The levels of investment needed are colossal, with some estimates of around $200 trillion in capital investment needed by 2050 just for Net Zero. This equates to around $7 trillion per year. (As a marker, during 2020 central banks increased their balance sheets by about $7 trillion globally to support their economies through Covid).
Accounting for investment
Huge upfront capital investments with long-term paybacks do not play well to the net present values (NPVs) of investment cases. Many green investment cases may be uncompetitive or marginal on a purely financial basis – even with tax incentives. This has led to calls to overlay qualitative non-financial measures, but if the financials are unattractive, short-term pressures will usually militate against qualitative overrides.
Discount rates are essential to arriving at NPVs. They are used to express future financial costs and benefits at their present value. A discount rate of 2% means that a project which would yield a benefit to society of $1 million in 50 years has a present value of about $371,500 today. At a discount rate of 5%, the present value would be around $87,000.
In effect, this means when evaluating the project’s benefits, Person A alive today is treated more favourably than Person B living 50 years from now. In fact, Person A’s needs today are treated as 2.7 times as valuable (at a 2% discount rate), or 11.5 times as valuable (at a 5% discount rate) as those of Person B living in the future. To put it more starkly, is a human life today really worth 11.5 lives of humans living 50 years from now?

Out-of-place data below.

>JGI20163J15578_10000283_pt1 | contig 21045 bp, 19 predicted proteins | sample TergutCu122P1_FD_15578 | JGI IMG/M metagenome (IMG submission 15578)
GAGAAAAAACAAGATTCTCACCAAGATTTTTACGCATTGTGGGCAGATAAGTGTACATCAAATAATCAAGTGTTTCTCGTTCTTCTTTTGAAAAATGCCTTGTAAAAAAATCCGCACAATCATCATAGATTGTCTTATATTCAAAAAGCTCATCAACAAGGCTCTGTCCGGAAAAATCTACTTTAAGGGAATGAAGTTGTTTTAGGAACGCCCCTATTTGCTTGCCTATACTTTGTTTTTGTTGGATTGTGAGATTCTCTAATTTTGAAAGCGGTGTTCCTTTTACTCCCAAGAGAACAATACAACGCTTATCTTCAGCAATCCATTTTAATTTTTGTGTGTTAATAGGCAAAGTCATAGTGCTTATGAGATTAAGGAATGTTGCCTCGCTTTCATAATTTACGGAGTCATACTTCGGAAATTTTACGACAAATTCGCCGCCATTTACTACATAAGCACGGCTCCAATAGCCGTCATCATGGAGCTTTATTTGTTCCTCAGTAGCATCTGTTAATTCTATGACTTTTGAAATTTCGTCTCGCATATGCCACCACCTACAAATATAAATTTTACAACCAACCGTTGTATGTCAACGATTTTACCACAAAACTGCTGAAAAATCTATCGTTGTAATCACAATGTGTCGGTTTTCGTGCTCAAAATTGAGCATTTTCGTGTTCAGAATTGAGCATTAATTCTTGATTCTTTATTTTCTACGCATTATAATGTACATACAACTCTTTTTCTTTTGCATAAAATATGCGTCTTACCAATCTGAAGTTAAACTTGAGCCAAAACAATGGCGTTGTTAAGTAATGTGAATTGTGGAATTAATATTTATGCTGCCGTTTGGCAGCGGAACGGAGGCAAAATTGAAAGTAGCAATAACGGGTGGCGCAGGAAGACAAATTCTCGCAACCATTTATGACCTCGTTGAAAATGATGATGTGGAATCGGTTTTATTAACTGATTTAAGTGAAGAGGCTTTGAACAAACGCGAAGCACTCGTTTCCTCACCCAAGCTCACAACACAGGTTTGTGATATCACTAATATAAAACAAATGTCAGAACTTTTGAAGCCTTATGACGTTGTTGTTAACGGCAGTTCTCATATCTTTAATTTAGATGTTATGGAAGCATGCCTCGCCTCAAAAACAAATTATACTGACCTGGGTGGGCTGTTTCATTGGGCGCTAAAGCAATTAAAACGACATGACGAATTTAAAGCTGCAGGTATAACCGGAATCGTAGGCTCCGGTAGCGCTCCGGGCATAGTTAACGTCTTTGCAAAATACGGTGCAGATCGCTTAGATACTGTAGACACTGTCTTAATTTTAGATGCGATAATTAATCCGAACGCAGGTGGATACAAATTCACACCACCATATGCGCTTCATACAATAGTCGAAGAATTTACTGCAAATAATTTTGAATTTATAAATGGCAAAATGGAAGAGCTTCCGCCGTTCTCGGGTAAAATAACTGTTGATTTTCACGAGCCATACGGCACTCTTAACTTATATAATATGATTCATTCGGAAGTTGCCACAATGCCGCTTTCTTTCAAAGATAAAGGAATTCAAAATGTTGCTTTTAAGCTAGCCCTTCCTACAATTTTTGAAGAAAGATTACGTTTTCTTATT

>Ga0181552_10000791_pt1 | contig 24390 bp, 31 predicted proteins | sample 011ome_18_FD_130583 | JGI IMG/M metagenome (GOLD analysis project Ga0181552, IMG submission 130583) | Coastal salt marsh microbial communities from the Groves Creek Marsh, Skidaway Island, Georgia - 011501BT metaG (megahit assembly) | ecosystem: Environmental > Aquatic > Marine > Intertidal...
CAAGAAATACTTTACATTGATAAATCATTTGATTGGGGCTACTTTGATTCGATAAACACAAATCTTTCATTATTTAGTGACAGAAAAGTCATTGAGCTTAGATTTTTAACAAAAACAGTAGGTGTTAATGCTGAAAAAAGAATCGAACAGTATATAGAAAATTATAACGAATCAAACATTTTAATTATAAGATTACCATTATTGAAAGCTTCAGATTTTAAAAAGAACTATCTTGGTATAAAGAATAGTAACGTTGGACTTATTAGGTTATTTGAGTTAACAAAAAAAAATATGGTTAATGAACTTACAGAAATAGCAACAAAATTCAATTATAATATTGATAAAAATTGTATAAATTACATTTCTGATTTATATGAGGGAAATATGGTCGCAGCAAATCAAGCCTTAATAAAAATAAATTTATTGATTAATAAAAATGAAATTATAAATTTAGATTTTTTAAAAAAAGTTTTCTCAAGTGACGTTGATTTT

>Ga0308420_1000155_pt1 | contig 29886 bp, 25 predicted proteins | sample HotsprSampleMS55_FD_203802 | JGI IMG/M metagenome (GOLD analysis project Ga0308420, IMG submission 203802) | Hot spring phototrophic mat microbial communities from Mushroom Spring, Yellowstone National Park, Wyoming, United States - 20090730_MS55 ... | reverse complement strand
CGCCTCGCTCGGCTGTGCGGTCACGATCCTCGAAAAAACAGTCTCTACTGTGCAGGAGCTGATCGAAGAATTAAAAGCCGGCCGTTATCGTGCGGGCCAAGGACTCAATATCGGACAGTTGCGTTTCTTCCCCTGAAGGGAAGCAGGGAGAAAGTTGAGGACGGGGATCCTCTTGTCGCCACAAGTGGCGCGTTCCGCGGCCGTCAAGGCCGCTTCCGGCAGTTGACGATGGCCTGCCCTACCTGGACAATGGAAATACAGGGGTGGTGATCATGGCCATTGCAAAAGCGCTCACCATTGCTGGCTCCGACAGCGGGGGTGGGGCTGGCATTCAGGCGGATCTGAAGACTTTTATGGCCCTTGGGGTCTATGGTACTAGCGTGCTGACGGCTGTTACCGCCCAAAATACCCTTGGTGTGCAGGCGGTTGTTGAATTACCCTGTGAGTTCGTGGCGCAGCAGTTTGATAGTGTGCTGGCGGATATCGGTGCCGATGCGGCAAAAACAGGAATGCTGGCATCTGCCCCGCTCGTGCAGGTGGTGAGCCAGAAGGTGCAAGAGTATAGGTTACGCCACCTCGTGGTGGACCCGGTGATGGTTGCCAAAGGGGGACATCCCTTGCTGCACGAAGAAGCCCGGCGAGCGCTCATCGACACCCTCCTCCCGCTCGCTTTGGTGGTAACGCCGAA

So some investors are considering whether to use lower discount factors in their financial models to try to make some adjustments for intergenerational equity. Others argue that we should be adopting a different paradigm entirely – one that embodies seventh-generation decision making; i.e. decisions based on their impact 200 years or more into the future. Is now the time for humankind to think of itself as ‘stewards of creation’ for our descendants?
A question of tax
Whether or not such a paradigm shift is likely, there are still questions regarding what should be taxed in transitioning to a sustainable, thriving society. In the EU, the majority of tax revenues come from labour taxes, whereas only about 6% come from environmental taxes. At a time when generative AI is predicted to automate huge swathes of the labour market, is it sustainable long-term tax policy to incentivise investments in automation at the expense of employment? Femke Groothuis of Ex’Tax, in a report supported with contributions from all the Big Four accounting firms, has advocated for a Tax Shift. The basic principle is to lower the tax burden on labour and increase taxes on pollution and resource use. This approach is supported in the EU Green Deal which commits to ‘create the context for broad-based tax reforms … shifting the tax burden from labour to pollution’.
This thinking is being put into practice. We are seeing more taxes on pollution as packaging taxes and recycling levies proliferate. The EU Carbon Border Adjustment Mechanism (CBAM) comes into effect on 1 October 2023, and there are now around 70 national or sub-national jurisdictions that are pricing or taxing carbon – with many more regimes anticipated.
I will explore these regimes, other specific environmental taxes and the circular activities that the Tax Shift seeks to encourage in future articles.
The author’s views are his own and not necessarily representative of those of EY.